Schneider also notes:
I became aware of The Carpentries when I was working as a metadata consultant for researchers at [UCSD]. One of my colleagues, the data librarian, noticed that there was a dearth of classes teaching data-centric skills like R and Python, and found The Carpentries lessons for R. His first R class had a 50-person waiting list, so he had identified a critical need for the students. As a result of the success of his classes, a faculty member gave him the money for UCSD to become a Software Carpentry member. As a result of that, we got several spots for the next instructor training. He asked me if I wanted to go, and at first I said no because I never wanted to teach. I’d never done bibliographic instruction or any sort of workshop. He finally talked me into it and I found out that I was really interested in both instruction and lesson development, especially the way the Carpentry pedagogy went about it. It is based on a ‘train the trainers’ model—I call it the benevolent pyramid scheme!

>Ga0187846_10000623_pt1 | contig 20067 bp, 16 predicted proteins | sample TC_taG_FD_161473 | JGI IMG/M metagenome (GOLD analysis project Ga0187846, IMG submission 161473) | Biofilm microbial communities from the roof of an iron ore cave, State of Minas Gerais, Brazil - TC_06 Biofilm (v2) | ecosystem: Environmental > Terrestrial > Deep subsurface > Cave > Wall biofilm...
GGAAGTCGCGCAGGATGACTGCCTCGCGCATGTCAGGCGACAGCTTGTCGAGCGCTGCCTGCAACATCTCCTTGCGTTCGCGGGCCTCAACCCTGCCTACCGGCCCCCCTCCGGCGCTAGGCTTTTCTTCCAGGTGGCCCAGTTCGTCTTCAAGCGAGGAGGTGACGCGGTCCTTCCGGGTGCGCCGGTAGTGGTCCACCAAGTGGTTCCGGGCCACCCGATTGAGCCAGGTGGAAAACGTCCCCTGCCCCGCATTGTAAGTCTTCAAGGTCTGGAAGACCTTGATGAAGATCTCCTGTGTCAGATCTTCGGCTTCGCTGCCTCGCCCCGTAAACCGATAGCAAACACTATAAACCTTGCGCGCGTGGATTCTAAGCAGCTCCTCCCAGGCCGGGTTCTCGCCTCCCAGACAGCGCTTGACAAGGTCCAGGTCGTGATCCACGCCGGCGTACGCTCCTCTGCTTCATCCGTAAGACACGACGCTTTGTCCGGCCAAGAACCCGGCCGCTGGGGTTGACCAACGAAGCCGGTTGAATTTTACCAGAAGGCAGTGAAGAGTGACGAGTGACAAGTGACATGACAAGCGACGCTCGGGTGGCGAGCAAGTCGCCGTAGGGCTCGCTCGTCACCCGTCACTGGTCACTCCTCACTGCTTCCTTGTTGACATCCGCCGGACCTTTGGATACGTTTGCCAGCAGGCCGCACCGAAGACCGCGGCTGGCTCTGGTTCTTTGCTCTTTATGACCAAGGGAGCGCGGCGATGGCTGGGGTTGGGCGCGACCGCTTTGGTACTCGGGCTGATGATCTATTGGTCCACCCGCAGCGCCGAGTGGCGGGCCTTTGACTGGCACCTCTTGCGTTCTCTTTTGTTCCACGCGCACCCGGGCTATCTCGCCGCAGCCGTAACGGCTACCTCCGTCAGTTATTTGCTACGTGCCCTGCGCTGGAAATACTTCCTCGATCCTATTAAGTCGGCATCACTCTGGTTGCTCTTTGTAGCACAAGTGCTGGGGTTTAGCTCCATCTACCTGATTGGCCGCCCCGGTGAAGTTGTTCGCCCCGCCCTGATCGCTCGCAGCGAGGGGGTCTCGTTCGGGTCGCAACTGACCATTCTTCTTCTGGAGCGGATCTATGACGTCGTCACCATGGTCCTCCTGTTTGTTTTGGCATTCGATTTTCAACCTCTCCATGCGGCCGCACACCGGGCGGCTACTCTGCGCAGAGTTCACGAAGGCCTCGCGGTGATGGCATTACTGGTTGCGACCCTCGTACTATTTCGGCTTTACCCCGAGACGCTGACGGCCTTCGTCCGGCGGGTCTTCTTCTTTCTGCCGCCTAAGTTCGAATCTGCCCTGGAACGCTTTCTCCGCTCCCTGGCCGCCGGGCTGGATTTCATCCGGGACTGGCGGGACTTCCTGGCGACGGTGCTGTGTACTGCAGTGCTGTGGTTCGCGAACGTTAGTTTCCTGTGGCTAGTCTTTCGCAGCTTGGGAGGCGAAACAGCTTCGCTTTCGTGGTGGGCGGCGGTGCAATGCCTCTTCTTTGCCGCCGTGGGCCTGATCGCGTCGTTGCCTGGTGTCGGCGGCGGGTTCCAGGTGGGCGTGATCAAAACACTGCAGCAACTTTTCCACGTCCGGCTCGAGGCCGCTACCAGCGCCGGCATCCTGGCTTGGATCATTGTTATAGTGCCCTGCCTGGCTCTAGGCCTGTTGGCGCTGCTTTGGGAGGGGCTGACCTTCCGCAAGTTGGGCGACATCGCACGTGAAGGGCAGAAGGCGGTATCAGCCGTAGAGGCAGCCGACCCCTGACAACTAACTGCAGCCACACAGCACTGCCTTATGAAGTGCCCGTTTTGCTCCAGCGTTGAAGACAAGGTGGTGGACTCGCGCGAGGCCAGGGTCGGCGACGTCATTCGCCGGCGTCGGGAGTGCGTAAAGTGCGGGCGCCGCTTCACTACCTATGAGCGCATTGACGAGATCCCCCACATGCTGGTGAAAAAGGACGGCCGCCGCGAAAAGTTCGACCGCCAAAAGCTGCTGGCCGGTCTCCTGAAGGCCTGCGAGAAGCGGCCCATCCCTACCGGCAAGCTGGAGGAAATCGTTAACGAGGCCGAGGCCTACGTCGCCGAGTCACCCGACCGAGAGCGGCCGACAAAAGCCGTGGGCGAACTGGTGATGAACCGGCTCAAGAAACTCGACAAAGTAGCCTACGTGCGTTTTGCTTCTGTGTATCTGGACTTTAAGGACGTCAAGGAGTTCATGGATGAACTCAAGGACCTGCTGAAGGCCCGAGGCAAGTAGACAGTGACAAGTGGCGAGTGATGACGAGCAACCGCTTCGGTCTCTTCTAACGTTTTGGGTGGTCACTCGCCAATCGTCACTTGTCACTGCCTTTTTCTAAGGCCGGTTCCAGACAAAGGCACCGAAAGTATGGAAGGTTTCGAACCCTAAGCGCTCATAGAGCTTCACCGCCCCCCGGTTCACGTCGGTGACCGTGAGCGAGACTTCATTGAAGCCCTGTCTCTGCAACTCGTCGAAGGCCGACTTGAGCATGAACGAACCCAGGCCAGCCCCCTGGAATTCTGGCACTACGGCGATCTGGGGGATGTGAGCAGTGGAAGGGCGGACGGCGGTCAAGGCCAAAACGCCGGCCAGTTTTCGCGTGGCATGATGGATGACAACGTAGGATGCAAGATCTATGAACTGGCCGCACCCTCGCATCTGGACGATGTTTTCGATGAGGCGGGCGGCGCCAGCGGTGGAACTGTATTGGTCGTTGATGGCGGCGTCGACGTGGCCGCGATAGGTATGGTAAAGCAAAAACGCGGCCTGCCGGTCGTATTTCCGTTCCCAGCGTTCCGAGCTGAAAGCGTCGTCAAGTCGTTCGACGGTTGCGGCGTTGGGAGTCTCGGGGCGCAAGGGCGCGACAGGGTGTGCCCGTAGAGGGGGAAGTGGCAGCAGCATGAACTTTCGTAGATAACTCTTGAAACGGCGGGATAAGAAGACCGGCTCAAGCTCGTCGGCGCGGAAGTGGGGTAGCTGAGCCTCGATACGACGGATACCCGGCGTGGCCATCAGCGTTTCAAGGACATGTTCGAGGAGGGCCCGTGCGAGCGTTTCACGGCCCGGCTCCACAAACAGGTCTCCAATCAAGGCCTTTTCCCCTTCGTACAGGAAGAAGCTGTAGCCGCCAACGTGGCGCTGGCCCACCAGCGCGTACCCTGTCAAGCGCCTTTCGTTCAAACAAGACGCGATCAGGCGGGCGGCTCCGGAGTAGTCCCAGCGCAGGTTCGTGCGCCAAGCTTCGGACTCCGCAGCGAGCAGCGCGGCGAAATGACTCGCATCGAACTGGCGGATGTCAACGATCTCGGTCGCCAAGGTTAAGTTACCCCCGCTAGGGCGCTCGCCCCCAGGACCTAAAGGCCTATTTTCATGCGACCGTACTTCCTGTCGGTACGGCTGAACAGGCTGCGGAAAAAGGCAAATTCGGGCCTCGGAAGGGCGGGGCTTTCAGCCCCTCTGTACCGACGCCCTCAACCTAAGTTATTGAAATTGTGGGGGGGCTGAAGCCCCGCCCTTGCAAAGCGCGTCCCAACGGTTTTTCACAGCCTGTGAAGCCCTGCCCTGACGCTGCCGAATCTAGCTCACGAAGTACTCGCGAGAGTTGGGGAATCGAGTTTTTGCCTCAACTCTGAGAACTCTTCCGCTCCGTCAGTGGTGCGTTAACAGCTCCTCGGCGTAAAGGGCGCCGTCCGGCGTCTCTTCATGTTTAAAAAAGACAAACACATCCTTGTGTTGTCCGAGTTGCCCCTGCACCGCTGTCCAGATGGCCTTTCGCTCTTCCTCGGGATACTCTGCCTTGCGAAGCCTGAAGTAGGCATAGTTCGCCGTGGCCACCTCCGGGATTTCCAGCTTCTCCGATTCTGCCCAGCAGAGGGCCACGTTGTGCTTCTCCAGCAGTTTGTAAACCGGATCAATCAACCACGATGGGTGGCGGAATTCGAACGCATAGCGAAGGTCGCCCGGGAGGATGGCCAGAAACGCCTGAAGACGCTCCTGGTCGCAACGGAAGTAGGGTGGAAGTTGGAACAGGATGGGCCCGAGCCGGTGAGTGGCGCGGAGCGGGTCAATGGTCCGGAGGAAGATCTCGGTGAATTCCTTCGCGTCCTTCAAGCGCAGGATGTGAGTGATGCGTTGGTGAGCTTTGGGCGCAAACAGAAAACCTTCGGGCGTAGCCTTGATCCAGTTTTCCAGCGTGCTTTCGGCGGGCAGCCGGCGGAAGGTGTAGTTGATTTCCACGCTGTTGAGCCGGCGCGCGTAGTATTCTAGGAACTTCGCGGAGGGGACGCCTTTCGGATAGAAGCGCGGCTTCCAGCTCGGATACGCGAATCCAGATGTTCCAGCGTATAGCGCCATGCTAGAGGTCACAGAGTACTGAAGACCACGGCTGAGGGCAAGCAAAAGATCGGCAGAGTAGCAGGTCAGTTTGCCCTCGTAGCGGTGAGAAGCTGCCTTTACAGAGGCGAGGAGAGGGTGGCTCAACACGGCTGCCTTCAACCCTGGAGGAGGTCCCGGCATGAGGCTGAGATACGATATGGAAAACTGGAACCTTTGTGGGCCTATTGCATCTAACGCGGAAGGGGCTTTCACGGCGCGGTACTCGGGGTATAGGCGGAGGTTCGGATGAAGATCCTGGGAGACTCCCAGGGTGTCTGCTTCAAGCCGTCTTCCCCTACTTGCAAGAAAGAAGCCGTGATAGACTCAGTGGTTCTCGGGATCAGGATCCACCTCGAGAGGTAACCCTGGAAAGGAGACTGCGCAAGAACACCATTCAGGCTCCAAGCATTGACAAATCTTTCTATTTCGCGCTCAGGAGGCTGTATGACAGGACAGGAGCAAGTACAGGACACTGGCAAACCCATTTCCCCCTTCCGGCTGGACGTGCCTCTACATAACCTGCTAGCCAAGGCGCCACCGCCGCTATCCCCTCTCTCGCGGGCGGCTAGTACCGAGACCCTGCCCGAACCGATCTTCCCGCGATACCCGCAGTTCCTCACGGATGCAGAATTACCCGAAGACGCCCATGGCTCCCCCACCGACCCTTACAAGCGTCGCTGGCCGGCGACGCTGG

Schneider concludes, “It’s about becoming facile with data, but, at least for me, it’s about learning the language of data. In order to be able to collaborate effectively with researchers, developers, and faculty, librarians need to learn the language of data, and what tools are out there to perform specific tasks. You need to be able to communicate in order to work together, and the language of data and computational skills is one that can cross all of those roles/disciplines. I see this developing through people attending workshops, becoming instructors, and building local Carpentries communities that act in the interest of local needs.”
“I think it’s already standard at many universities to have librarians help develop research and discovery strategies for scholarship,” Champagne says. The Carpentries has developed a clear model, pedagogy, and a support program that can easily be used at any research institution—and is catching on like wildfire across the U.S. and beyond.
A New Research Role for Information Professionals